21st Century Community Learning Centers: A History of the Program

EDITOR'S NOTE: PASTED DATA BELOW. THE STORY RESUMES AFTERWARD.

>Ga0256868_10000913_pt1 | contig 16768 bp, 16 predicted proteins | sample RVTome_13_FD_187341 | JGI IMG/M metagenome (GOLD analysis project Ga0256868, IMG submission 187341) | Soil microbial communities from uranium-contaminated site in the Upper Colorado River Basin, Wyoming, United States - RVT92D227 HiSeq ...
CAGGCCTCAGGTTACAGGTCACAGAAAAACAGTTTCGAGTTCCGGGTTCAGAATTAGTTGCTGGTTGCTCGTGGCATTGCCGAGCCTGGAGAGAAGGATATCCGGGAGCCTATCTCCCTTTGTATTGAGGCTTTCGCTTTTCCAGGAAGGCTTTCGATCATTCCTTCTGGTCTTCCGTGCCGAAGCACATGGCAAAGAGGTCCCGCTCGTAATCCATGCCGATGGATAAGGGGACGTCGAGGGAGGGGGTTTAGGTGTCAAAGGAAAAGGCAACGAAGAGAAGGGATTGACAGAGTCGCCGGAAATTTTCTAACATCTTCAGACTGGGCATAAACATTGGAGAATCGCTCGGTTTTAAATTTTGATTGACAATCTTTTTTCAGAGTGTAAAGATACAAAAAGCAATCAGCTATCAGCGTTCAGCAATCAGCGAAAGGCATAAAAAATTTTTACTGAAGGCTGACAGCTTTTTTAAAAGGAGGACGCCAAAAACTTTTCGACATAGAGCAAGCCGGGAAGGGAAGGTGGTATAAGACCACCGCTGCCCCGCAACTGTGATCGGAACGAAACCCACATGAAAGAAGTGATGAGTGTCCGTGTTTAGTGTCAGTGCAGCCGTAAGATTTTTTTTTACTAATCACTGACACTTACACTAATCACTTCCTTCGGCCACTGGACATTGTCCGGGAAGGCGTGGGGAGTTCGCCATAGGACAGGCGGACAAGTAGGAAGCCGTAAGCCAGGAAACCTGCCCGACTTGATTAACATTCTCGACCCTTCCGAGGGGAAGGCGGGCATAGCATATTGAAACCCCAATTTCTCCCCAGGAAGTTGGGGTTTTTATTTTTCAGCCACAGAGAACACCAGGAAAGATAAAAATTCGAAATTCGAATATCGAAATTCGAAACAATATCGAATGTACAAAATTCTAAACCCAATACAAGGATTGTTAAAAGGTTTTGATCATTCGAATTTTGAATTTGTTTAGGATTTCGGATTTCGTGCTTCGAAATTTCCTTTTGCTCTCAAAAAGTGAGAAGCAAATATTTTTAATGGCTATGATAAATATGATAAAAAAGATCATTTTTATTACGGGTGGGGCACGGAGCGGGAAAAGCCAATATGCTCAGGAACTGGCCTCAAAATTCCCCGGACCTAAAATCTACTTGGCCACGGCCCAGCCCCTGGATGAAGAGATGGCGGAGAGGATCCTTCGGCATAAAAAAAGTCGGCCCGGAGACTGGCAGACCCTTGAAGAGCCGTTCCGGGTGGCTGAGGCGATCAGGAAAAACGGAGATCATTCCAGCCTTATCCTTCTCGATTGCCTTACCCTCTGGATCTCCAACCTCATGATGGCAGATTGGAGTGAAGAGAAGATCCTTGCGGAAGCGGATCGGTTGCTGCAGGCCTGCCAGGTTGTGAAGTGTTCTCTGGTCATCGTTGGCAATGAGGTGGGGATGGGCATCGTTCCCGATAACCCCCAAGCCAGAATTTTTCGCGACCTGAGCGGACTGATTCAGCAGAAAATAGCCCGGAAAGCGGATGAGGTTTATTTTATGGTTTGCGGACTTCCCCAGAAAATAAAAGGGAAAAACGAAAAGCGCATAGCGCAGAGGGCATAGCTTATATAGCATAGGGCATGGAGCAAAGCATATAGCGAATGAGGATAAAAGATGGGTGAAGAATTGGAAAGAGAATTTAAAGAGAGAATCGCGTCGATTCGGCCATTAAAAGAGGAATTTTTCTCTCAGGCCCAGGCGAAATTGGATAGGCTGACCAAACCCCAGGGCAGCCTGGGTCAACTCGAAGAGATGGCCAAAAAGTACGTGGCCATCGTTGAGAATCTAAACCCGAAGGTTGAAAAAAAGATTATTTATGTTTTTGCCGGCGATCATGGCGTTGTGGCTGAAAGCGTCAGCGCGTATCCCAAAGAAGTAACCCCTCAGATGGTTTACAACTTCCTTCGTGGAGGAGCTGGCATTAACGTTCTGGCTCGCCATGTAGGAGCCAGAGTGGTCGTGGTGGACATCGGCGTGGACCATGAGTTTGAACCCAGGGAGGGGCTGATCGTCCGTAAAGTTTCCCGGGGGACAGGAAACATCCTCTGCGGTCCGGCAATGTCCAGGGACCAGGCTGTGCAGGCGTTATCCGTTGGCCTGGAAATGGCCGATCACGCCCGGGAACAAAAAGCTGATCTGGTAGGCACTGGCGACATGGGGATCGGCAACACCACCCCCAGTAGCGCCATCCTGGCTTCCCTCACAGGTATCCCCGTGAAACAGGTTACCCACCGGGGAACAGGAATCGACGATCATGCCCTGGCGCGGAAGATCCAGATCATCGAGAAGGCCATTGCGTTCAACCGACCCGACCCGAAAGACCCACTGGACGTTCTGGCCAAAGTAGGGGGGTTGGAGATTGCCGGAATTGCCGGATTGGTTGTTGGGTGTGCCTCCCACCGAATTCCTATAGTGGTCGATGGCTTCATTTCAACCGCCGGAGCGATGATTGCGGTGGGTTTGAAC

Order Code RL30306 CRS Report for Congress Received through the CRS Web 21st Century Community Learning Centers: A History of the Program Updated January 22, 2002 Gail McCallion Specialist in Labor Economics Domestic Social Policy Division Congressional Research Service ˜ The Library of Congress 21st Century Community Learning Centers: An Overview of the Program and Analysis of Reauthorization Issues Summary Twenty-first Century Community Learning Centers (21st CCLC), originally authorized by Title X, Part I, as amended, of the Elementary and Secondary Education Act, are after-school, weekend, and summer programs that are set up by public schools or consortia of public schools. The Centers utilize public school buildings in rural and inner-city communities to provide educational, recreational, cultural, health and social services to all community members. Authorization of the 21st CCLC program expired at the end of FY2000; however, the program received funding of $845.614 million for FY2001. The program was reauthorized in H.R. 1, the No Child Left Behind Act. The President signed H.R. 1 into law (P.L. 107-110) on January 8, 2002. The newly reauthorized program was funded at $1 billion for FY2002. This report provides an overview of the 21st CCLC as originally authorized; the program as reauthorized is discussed in CRS Report RL31240, 21st Century Community Learning Centers: Background and Funding. Grantees were selected on a competitive basis by ED. Grants were awarded to inner-city and rural elementary, middle, and secondary public schools or consortia of such schools (or local education agencies acting in their behalf). Grants were awarded for a period not to exceed 3 years and in amounts of not less than $35,000 per year. In FY2000, the average grant was approximately $500,000, and supported four centers. Funds were required to be equitably distributed among urban and rural areas across the nation, and among the states (and among rural and urban areas within states). The 21st CCLC projects had to include at least four out of a list of 13 authorized activities. During Congress’s consideration of the program’s reauthorization, several questions about the program were raised: (1) What is, or should be, the program’s primary purpose? (2) Has the program grown too large and has its implementation caused it to stray from the intent of the authorizing legislation? (3) Would the program be more effective if more funding decisions occurred at the community level? (4) Does it duplicate other federal programs? (5) Does the current method of allocating funds sufficiently ensure equitable distribution? And, (6) How can the program’s performance and accountability best be measured? Contents Introduction . . . . . . . . . . . . . . . . . . . . . . . . . . . . . . . . . . . . . . . . . . . . . . . . . . . 1 Funding History . . . . . . . . . . . . . . . . . . . . . . . . . . . . . . . . . . . . . . . . . . . . . . . . . 3 Competitive Priorities for Grant Applicants . . . . . . . . . . . . . . . . . . . . . . . . . . . . 5 Reauthorization Issues . . . . . . . . . . . . . . . . . . . . . . . . . . . . . . . . . . . . . . . . . . . . 5 Legislation in the 107th Congress . . . . . . . . . . . . . . . . . . . . . . . . . . . . . . . . . . . . 7 Legislation in the 106th Congress . . . . . . . . . . . . . . . . . . . . . . . . . . . . . . . . . . . . 8 List of Tables Table 1. 21st Century Learning Centers: Funding History . . . . . . . . . . . . . . . . . 3 21st Century Community Learning Centers: An Overview of the Program and Analysis of Reauthorization Issues Introduction As originally authorized, 21st Century Community Learning Centers (21st CCLC) were after-school, weekend and summer programs that were set up by public schools or consortia of public schools, in rural and inner-city communities, to provide educational, recreational, cultural, health, and social services to all community members. The 21st CCLC program was authorized by Title X, Part I, as amended, of the Elementary and Secondary Education Act (ESEA), and is administered by the Department of Education (ED). The amendment authorizing the 21st CCLC program was included as part of the Improving America’s Schools Act of 1994, P.L. 103-382. This report provides an overview and history of the program as originally authorized; it will not be updated. For information on the reauthorized program, see CRS Report RL31240, 21st Century Community Learning Centers: Background and Funding. The 21st CCLC program was authorized for 5 years, FY1995-FY1999.1 The 21st CCLC program was not reauthorized in the 106th Congress, and consequently its authorization expired at the end of FY2000. However, the program received funding of $845.614 million for FY2001. The program was reauthorized in H.R. 1, the No Child Left Behind Act, signed into law (P.L. 107-110) on January 8, 2002. The original authorizing legislation authorized $20 million for the program for FY1995, and “such sums as may be necessary for each of the 4 succeeding fiscal years. ...”2 The authorizing legislation specified that priority be given to applications that: “offer a broad selection of services which address the needs of the community.” It encouraged public schools that establish these centers to: collaborate with other public and nonprofit agencies and organizations, local businesses, educational entities (such as vocational and adult education programs, school-to-work programs, community colleges, and universities), recreational, cultural, and other community and human service entities, for the purpose of meeting the needs of, and expanding the opportunities available to, the residents of the communities served by such schools ...3 1 Section 422 of the General Education Provisions Act provides an automatic 1 year extension authority to all ED programs. 2 20 U.S.C. 8247. 3 20 U.S.C. 8241. CRS-2 Grantees were selected on a competitive basis by ED. Grants were awarded to inner-city and rural elementary, middle and secondary public schools or consortia of such schools (or local education agencies acting in their behalf).4 Grants were awarded for a period not to exceed 3 years and in amounts of not less than $35,000 per year. In FY2000, the average grant was approximately $500,000, and supported four centers. Funds were required to be equitably distributed among urban and rural areas across the nation and, among the states (and among rural and urban areas within states). The 21st CCLC projects had to include at least four of the following activities: 1. 2. 3. 4. 5. 6. 7. 8. 9. 10. 11. 12. 13. Literacy education programs; Senior Citizen programs; Children’s day care services; Integrated education, health, social service, recreational, or cultural programs; Summer and weekend school programs in conjunction with recreation programs; Nutrition and health programs; Expanded library service hours to serve community needs; Telecommunications and technology education programs for individuals of all ages; Parenting skills education programs; Support and training for child day care providers; Employment counseling, training, and placement; Services for individuals who leave school before graduating from secondary school, regardless of the age of such individual; and Services for individuals with disabilities.5 The 21st CCLC program grew dramatically, as evidenced by the program’s funding trajectory from $750,000 in FY1995 to $845,614,000 in FY2001 (see Table 1).6 ED received approximately 2,253 applications for FY2000 21st CCLC grants. ED says that FY2000 21st CCLC funds served approximately 615,000 children and 215,000 adults. The program shifted in emphasis as the amount appropriated for the program increased. The original authorizing language included an absolute priority for those 21st CCLC projects that “offer a broad selection of services which address the needs of the community.”7 Beginning with the program’s significant expansion in FY1998, an additional absolute priority was added for: “activities that offer expanded learning 4 20 U.S.C. 8244. 5 20 U.S.C. 8245. 6 The amounts provided by the Second 2000 Conference were reduced from $453,710,000, per a recission of FY2000 discretionary budget authority required by the FY2000 appropriations bill (P.L. 106-113). 7 20 U.S.C. 8244. Only projects that meet these absolute priorities will be funded. In addition, the Secretary has the discretion to include competitive priorities that award additional points to potential grantees’ applications. CRS-3 opportunities for children and youth in the community and that contribute to reduced drug use and violence.”8 Funding History The 21st CCLC received $750,000 in appropriations in FY1995, its first year of operation. This amount was considerably less than the $20,000,000 that had been authorized for the program; only six grants were funded in FY1995. In FY1996, continuation funding was provided for these grants through an appropriation of $750,000 (see Table 1). In its FY1996 budget submission for ED, the Clinton Administration requested no funds for the program in FY1996, and a rescission of the entire $750,000 for FY1995. Again in its FY1997 budget request, the Clinton Administration requested no funding for the 21st CCLC. It argued that separate funding for this activity was not needed because: The Elementary and Secondary Education Act, as amended, authorizes local education agencies, individual schools, or consortia of schools to use up to 5% of the funds they receive under ESEA to establish and implement coordinated services projects that provide elementary and secondary school students and their families better access to social, health, and education services.9 Table 1. 21st Century Learning Centers: Funding History FY President’s budget request (in $) Appropriation (in $) 1995 0 750,000 1996 0 750,000 1997 0 1,000,000 1998 50,000,000 40,000,000 1999 200,000,000 200,000,000 2000 600,000,000 453,377,000a 2001 1,000,000,000 845,614,000 a The amounts provided by the Second 2000 Conference were reduced from $453,710,000, per a rescission of FY2000 discretionary budget authority required by the FY2000 appropriations bill (P.L. 106-113). 8 See [http://www.ed.gov/offices.OERI/21stCCLC/21qa98.html]. 9 FY1997 Budget Justification, p. U-77. CRS-4 Beginning in FY1998, the Clinton Administration requested significantly increased funding for the program, and shifted the focus of the program to emphasize extended learning opportunities for children and youth. It argued that the 21st CCLC program could play an important role in addressing the need for after school supervision for children and youth; providing academic help to at-risk students; and, providing a forum for conveying an anti-drug and anti-violence message: ... In 1995, there were 23.5 million school-aged children with parents in the workforce. But as recently as the 1993-1994 school year, 70 percent of all public elementary, middle, and combined schools did not have a before- or after-school program. In rural areas, 82 percent of public schools did not have such programs. In addition, the majority of extended-day programs are aimed at kindergarten and early elementary school students, and focus on supervised care rather than academic instruction. This program would bring much-needed attention to the provision of supplementary learning activities and on activities addressing the needs of adolescents and the problems of drug use, gang involvement, and violence.10 The Clinton Administration pursued the expansion of the 21st CCLC program with an emphasis on expanded learning opportunities for children with several goals in mind: reducing social promotion by providing additional time for mentoring and after school hours learning; reducing juvenile crime by providing structured learning activities; providing drug counseling to students; and providing a positive environment for children who otherwise would be without adult supervision. These goals derived from a perceived need of families with working parents for after school supervision for their children, and from the belief that children with adult supervision are less likely to use drugs, engage in or be the victim of violence, and, are more likely to do well in school.11 In addition to providing adult supervision after school hours with the goal of reducing high-risk behaviors, the 21st CCLC program strove to provide additional academic help to raise the performance of at-risk students with respect to state and local standards in core academic subjects by making use of already existing school facilities. After school programs, which generally involve fewer children, could utilize resources that might be scarce during the regular school day (e.g., computers), and could provide more one-on-one attention to students. The FY1998 budget request was for $50 million to expand the program to support grants for 200 to 300 new 21st CCLC. By FY1999, $200 million was appropriated for the program. And, $845.614 million was appropriated for the program for FY2001. This is considerably more than FY2000 funding, but is less than the Clinton Administration’s request for $1 billion for FY2001. Demand for grants has continued to outstrip supply, indicating a strong interest in communities for this program, and for greater funding of the 21st CCLC, according to the Clinton Administration. 10 FY1998 Budget Justification, p. V-88. 11 U.S. Department of Education, and U.S. Department of Justice. Safe and Smart: Making After School Hours Work for Kids. p. 1. [http://www.ed.gov/pubs/SafeandSmart/title.html]. CRS-5 As the program grew in scope and its focus shifted, the administration of the program shifted within ED. During its first 3 years of funding (FY1995-FY1997) it was administered by the Early Childhood Institute. In FY1998 and FY1999 it was administered by the Office of Reform, Assistance and Dissemination of the Office of Educational Research and Improvement. Since FY2000, administration of the program has been located in the Office of Elementary and Secondary Education. Competitive Priorities for Grant Applicants ED ranked applications for grants under the 21st CCLC program using five core criteria worth a maximum of 100 points.12 In addition, the Secretary of the Department of Education had the discretion to include additional competitive priorities. From FY1998 through FY2001, the Secretary included one or more competitive priorities as part of each year’s grant competition (a competitive priority adds five additional points to a potential grantee’s application score). FY1998 competitive priorities were granted to projects that: (1) would help students meet or exceed state and local standards in core academic subjects such as reading, math or science; and (2) would target middle school students. Competitive priority (1) was also awarded to projects considered for funding in FY1999, FY2000, and FY2001. Each year’s grant competition also included an additional competitive priority awarded to projects that addressed significant problems in an Empowerment or Enterprise Zone. This competitive priority served as a tie breaker, no additional points were awarded to applications that met this priority. Reauthorization Issues During consideration of reauthorization of the 21st CCLC in the 107th Congress, concern was expressed regarding the rapid growth of the program and whether it was meeting the authorizing legislation’s stated goals of providing educational, recreational, cultural, health and social services to all community members in rural and inner city communities. Some of the goals encompassed by the program as it was implemented (e.g., reducing drugs and violence, and targeting empowerment and enterprise zones) were not explicitly addressed in the original authorizing legislation and, some argued, might have been beyond its intent. A second concern was whether the 21st CCLC program was duplicative of existing federal programs and hence might not have been the most efficient use of federal resources. Program areas most often mentioned in this context (authorizing after school programs) included: ESEA Section 14206(b) authority which permits up to 5% of awarded funds to be used for coordinated services projects; ESEA Title IV, 12 These five criteria and their maximum point values (for a total of 100) were: (1) need for project (30 points); (2) quality of project design (30 points); (3) adequacy of resources (15 points); (4) quality of the management plan (15 points); and, (5) quality of project evaluation (10 points). 21st Century Community Learning Centers Program. Application for Grants. CRS-6 Safe and Drug Free schools, Sections 4114(c)(6) and 4116(b)(8); ESEA Title VII Part A, Bilingual Education Act, Section 7117(1); ESEA Title IX, Part B, Native Hawaiian Education, Section 9210(b)(2); and some Individuals with Disabilities Education Act programs that are provided outside of the standard school day or year. In addition, some childcare bills fund similar programs. (See CRS Report RL30944, Child Care Issues in the 107th Congress.) A third concern was whether the federal government served as the best arbiter of funding decisions under the program. Some argued that the 21st CCLC program would have been able to better serve communities in providing the broad scope of activities envisioned in the authorizing legislation if a greater share of control rested with communities themselves, rather than with the federal government, which had narrowed the program’s focus by emphasizing extended learning opportunities for children and youth. A fourth concern was whether a program as large as the 21st CCLC could be fairly handled through a nationwide competitive grant process. Some argued that with funding at $200 million in FY1999 and $845.614 million in FY2001, a formula grant structure was needed in order to help ensure equitable distribution of grants. On the other hand, some argued that without increased funding, formula allocation could dilute individual grant size. A fifth concern was whether there were sufficient safeguards in place to ensure program accountability and sustainability, particularly given the tremendous growth in the program. What were good measures of program success, and to what extent were good measures currently being employed in evaluating 21st CCLC programs? In addition, how would communities find funding to sustain their programs after the 3 years of federal funding was exhausted? The House Committee on Appropriations raised concerns about the program’s accountability in its report accompanying the Departments of Labor, Health and Human Services, and Education, and Related Agencies FY1999 Appropriation Bill: The Committee remains concerned that the Department has not identified specific, measurable standards consistent with the requirements of the Government Performance and Results Act for the 21st century community learning centers. It is essential for the Department to develop specific measurable standards relating to the core services listed in the authorizing legislation and particularly focusing on academic and social preparation for school. Such data should include baseline data on the academic improvements and transfer of programmatic innovations and specific, measurable changes that are expected to occur as a result of proposed increased funding.13 13 U.S. Congress. House. Departments of Labor, Health and Human Services, and Education, and Related Agencies Appropriation Bill, 1999. H.Rept. 105-635, 105th Congress, 2d Sess. Washington, U.S. Govt. Print. Off., 1998. p. 199. CRS-7 ED submitted a FY2000 strategic plan for the 21st CCLC that included standards of performance for 21st CCLC grantees.14 ED also made available to applicants its Continuous Improvement Management Guide for the 21st CCLC, a resource on how to effectively plan and monitor a 21st CCLC. And, ED contracted with Mathematica Policy Research to conduct a 4-year external evaluation of the program. However, because the program is still relatively new, there were not any thorough empirical evaluations of its performance. In addition, the wide variety and scope of program activities funded under the 21st CCLC program made the creation and execution of program-wide standards of performance and evaluation challenging. Legislation in the 107th Congress On December 13 and 18, 2001, respectively, the House and Senate adopted the conference version of H.R. 1, The No Child Left Behind Act. H.R. 1/P.L. 107-110 was signed into law by President Bush on January 8, 2002. H.R. 1, the No Child Left Behind Act, was passed by the full House on May 23, 2001. This bill would have reauthorized the 21st CCLC as a formula grant program as part of a new Title V — Safe Schools for the 21st Century. One-half of the amount awarded to states would have been allocated in proportion to their school aged population; and one-half would have been awarded in proportion to their share of grants received in the preceding fiscal year under Subpart2, PartA of the ESEA. States receiving grants would have awarded competitive grants to eligible entities (a local educational agency, community-based organization, and other public entity or private organization or a consortium of two or more of such groups.) The House Committee on Education and the Workforce amended H.R. 1 to retain a separate funding stream ($900 million in FY2002 and such sums as may be necessary for the succeeding 4 fiscal years) for the 21st CCLC program. Authorized activities would have included before and after school activities to advance student achievement. Sixty million dollars would have been authorized for FY2002 for national programs to evaluate the effectiveness of all Title V programs, including the 21st CCLC program. The Senate’s version of H.R. 1, the Better Education for Students and Teachers (BEST) Act, a bill to reauthorize and revise the ESEA, was passed on June 14, 2001. The BEST Act would have reauthorized the 21st CCLC program as a new Part F of Title I. Under the BEST Act, the list of potential 21st CCLC grantees would have been expanded to include general purpose units of local government (counties, cities, etc.) and community-based organizations, as well as local educational agencies. The BEST Act would have reauthorized the 21st CCLC program as a formula grant to states and as a competitive grant from the states to eligible local grantees. The Act 14 An example is related to program outcomes: “Beginning in 2000, Centers will report that more than 75% of students participating in the program for at least 2 years show improvements on measures such as grades, attendance, taking of advanced or challenging courses such as algebra, honors courses, and AP courses, and decreased disciplinary actions.” See [http://www.ed.gov/pubs/planrpts.html]. U.S. Department of Education FY2000 Annual Plan. p. 22. CRS-8 would have allocated grants to states (after reservations) in proportion to their share of grants received in the preceding fiscal year under Subpart2, Part A of the ESEA. Like the No Child Left Behind Act, the BEST Act would have focused the 21st CCLC program on before- and after-school activities intended to advance student achievement. In addition, the BEST Act would have authorized the 21st CCLC program to offer families of participating students opportunities for lifelong learning and literacy development. The Act would have authorized $1.5 billion for the program in FY2002, and such sums as might be necessary for each of the 6 succeeding years. S. 156 (Boxer), introduced on January 23, 2001, would have reauthorized the 21st CCLC as a separate program, would have extended the maximum grant duration to 5 years, and would have implemented matching requirements. H.R. 340 (Miller), introduced on January 31, 2001, would have reauthorized the 21st CCLC as a separate program and would have changed the program to operate as a formula grant program to states, and then as a competitive grant program from states to LEAs. H.R. 345/S. 303 (Roemer/Lieberman), introduced on January 31, 2001, would have incorporated the 21st CCLC program into a broader Title VI titled: “High Performance and Quality Education Initiatives,” but would have retained a priority within Title VI for “extended learning time” services. Legislation in the 106th Congress The Clinton administration’s ESEA reauthorization proposal, The Educational Excellence for All Children Act of 1999, would have changed the 21st CCLC in some significant ways. The proposal would have extended grants for up to 5 years (from the present 3 years); it would have added a local matching requirement for grantees; and it would have allowed up to 10% of grants to be awarded directly to communitybased organizations (with the agreement of the school district). In addition, the proposal would have added a provision stating that grants would be awarded on behalf of schools in inner cities, small cities, and rural areas: “that serve communities with a substantial need for expanded learning opportunities because: (A) they have a high proportion of low-achieving students; (B) they lack resources to establish or expand after-school centers that benefit the educational, health, social service, cultural, and recreational needs of the community; or (C) they have other needs consistent with the purposes of this part.” The Clinton Administration argued that these new requirements would strengthen local communities’ ability to operate successful after-school programs, would extend benefits of the program to more individuals, and would increase the likelihood that a program will be continued after the federal grant expires. The Clinton Administration’s ESEA authorization proposal was introduced in the House as H.R. 1960 (Clay) and in the Senate as S. 1180 (Kennedy) on May 26, 1999, and May 27, 1999, respectively. These bills contained the same 21st CCLC provisions as those contained in the Administration’s proposal. Although essentially the same in other respects as well, these bills were not identical in every respect to the Administration’s ESEA authorization proposal. For more information on these CRS-9 differences see: CRS Issue Brief IB98047, Elementary and Secondary Education: Reconsideration of the Federal Role by the 106th Congress. H.R. 4141, the Education Opportunities to Protect and Invest in Our Nation’s Students (Education OPTIONS) Act, was ordered to be reported by the House Committee on Education and the Workforce on April 13, 2000. H.R. 4141 would have incorporated the 21st CCLC program along with drug and violence prevention programs into a new title: “Supporting Drug and Violence Prevention and Education for Students and Communities Act of 2000.” H.R. 4141 would have replaced the existing competitive 21st CCLC grant program with a program awarded principally on a formula grant basis. Four of the 13 activities authorized by the original 21st CCLC legislation (P.L. 103-382) would have been eliminated. The eliminated activities would have been: integrated health and social service programs; nutrition and health programs; support and training for child day care providers; and, employment counseling, training, and placement. Many new activities, not included in the original 21st CCLC program, related to the prevention of drug use and violence, would have been added. H.R. 4141 would have permitted Title II funds to be transferred to other activities authorized by the legislation. S. 2, the Educational Opportunities Act, was reported by the Senate Committee on Health, Education, Labor and Pensions on April 12, 2000. This legislation would have reauthorized the 21st CCLC program without significant changes.